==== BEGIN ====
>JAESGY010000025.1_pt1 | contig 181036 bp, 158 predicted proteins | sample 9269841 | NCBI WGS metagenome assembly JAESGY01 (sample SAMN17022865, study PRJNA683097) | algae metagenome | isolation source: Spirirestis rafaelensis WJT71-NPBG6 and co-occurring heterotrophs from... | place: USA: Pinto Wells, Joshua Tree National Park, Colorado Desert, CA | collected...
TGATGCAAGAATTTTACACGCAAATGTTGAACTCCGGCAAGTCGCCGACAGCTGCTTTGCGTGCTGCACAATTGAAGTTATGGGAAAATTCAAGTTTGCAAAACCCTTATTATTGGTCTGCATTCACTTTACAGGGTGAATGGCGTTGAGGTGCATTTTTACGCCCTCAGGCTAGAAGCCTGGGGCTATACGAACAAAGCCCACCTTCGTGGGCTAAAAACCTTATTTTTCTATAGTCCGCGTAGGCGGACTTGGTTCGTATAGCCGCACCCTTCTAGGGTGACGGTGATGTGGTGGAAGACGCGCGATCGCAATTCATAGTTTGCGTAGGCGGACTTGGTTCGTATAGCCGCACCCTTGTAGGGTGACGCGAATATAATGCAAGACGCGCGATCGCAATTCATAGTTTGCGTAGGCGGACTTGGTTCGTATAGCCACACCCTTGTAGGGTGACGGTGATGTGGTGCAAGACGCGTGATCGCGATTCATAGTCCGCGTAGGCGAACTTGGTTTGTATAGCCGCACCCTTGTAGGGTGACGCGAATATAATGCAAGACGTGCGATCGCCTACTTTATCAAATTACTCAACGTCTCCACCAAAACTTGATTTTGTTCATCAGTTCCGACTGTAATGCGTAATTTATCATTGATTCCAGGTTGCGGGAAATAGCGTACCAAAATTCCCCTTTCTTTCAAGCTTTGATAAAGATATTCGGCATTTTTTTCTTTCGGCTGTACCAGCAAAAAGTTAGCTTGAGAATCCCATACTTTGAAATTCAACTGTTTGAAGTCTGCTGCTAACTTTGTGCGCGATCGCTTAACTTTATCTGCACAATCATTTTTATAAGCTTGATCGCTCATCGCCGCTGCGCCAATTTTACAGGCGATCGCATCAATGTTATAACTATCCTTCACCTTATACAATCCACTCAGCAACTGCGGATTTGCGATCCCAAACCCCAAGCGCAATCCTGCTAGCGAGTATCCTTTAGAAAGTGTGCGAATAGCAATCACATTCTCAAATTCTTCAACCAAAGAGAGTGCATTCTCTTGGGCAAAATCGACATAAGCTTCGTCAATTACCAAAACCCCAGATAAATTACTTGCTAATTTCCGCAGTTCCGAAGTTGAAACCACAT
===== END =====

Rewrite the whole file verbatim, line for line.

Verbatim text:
>JAESGY010000025.1_pt1 | contig 181036 bp, 158 predicted proteins | sample 9269841 | NCBI WGS metagenome assembly JAESGY01 (sample SAMN17022865, study PRJNA683097) | algae metagenome | isolation source: Spirirestis rafaelensis WJT71-NPBG6 and co-occurring heterotrophs from... | place: USA: Pinto Wells, Joshua Tree National Park, Colorado Desert, CA | collected...
TGATGCAAGAATTTTACACGCAAATGTTGAACTCCGGCAAGTCGCCGACAGCTGCTTTGCGTGCTGCACAATTGAAGTTATGGGAAAATTCAAGTTTGCAAAACCCTTATTATTGGTCTGCATTCACTTTACAGGGTGAATGGCGTTGAGGTGCATTTTTACGCCCTCAGGCTAGAAGCCTGGGGCTATACGAACAAAGCCCACCTTCGTGGGCTAAAAACCTTATTTTTCTATAGTCCGCGTAGGCGGACTTGGTTCGTATAGCCGCACCCTTCTAGGGTGACGGTGATGTGGTGGAAGACGCGCGATCGCAATTCATAGTTTGCGTAGGCGGACTTGGTTCGTATAGCCGCACCCTTGTAGGGTGACGCGAATATAATGCAAGACGCGCGATCGCAATTCATAGTTTGCGTAGGCGGACTTGGTTCGTATAGCCACACCCTTGTAGGGTGACGGTGATGTGGTGCAAGACGCGTGATCGCGATTCATAGTCCGCGTAGGCGAACTTGGTTTGTATAGCCGCACCCTTGTAGGGTGACGCGAATATAATGCAAGACGTGCGATCGCCTACTTTATCAAATTACTCAACGTCTCCACCAAAACTTGATTTTGTTCATCAGTTCCGACTGTAATGCGTAATTTATCATTGATTCCAGGTTGCGGGAAATAGCGTACCAAAATTCCCCTTTCTTTCAAGCTTTGATAAAGATATTCGGCATTTTTTTCTTTCGGCTGTACCAGCAAAAAGTTAGCTTGAGAATCCCATACTTTGAAATTCAACTGTTTGAAGTCTGCTGCTAACTTTGTGCGCGATCGCTTAACTTTATCTGCACAATCATTTTTATAAGCTTGATCGCTCATCGCCGCTGCGCCAATTTTACAGGCGATCGCATCAATGTTATAACTATCCTTCACCTTATACAATCCACTCAGCAACTGCGGATTTGCGATCCCAAACCCCAAGCGCAATCCTGCTAGCGAGTATCCTTTAGAAAGTGTGCGAATAGCAATCACATTCTCAAATTCTTCAACCAAAGAGAGTGCATTCTCTTGGGCAAAATCGACATAAGCTTCGTCAATTACCAAAACCCCAGATAAATTACTTGCTAATTTCCGCAGTTCCGAAGTTGAAACCACAT